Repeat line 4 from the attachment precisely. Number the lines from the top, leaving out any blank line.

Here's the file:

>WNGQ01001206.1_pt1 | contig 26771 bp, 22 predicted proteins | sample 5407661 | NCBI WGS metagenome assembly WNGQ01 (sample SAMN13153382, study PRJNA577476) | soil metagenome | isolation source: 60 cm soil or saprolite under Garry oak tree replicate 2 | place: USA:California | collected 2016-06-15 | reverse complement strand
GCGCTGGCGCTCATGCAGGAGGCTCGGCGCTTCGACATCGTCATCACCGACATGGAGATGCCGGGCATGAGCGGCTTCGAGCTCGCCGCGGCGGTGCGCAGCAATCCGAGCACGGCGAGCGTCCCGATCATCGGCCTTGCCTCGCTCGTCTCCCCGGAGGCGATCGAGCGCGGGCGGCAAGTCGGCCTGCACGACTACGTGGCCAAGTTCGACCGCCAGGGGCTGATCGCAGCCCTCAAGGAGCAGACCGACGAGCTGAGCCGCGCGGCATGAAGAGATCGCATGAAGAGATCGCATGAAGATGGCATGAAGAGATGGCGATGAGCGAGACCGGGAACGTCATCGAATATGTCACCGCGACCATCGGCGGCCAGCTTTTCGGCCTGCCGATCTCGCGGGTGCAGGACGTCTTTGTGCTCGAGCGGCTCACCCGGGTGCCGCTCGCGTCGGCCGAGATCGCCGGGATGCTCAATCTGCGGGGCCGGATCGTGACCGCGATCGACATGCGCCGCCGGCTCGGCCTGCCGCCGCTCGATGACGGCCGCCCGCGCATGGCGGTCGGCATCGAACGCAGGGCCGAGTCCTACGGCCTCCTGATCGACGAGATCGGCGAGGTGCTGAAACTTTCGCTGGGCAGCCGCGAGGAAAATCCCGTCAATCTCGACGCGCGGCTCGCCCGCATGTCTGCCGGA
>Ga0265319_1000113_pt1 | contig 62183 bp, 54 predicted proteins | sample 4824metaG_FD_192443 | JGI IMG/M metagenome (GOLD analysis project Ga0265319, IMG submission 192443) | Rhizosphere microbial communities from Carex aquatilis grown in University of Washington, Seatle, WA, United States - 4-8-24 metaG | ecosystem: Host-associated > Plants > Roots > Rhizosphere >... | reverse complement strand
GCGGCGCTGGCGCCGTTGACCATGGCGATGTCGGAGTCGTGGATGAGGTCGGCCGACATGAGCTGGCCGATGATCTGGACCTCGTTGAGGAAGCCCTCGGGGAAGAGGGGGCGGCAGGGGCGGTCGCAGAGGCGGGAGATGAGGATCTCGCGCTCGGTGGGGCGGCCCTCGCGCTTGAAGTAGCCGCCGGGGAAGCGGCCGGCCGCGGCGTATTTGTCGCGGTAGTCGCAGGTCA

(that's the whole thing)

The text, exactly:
GCGGCGCTGGCGCCGTTGACCATGGCGATGTCGGAGTCGTGGATGAGGTCGGCCGACATGAGCTGGCCGATGATCTGGACCTCGTTGAGGAAGCCCTCGGGGAAGAGGGGGCGGCAGGGGCGGTCGCAGAGGCGGGAGATGAGGATCTCGCGCTCGGTGGGGCGGCCCTCGCGCTTGAAGTAGCCGCCGGGGAAGCGGCCGGCCGCGGCGTATTTGTCGCGGTAGTCGCAGGTCA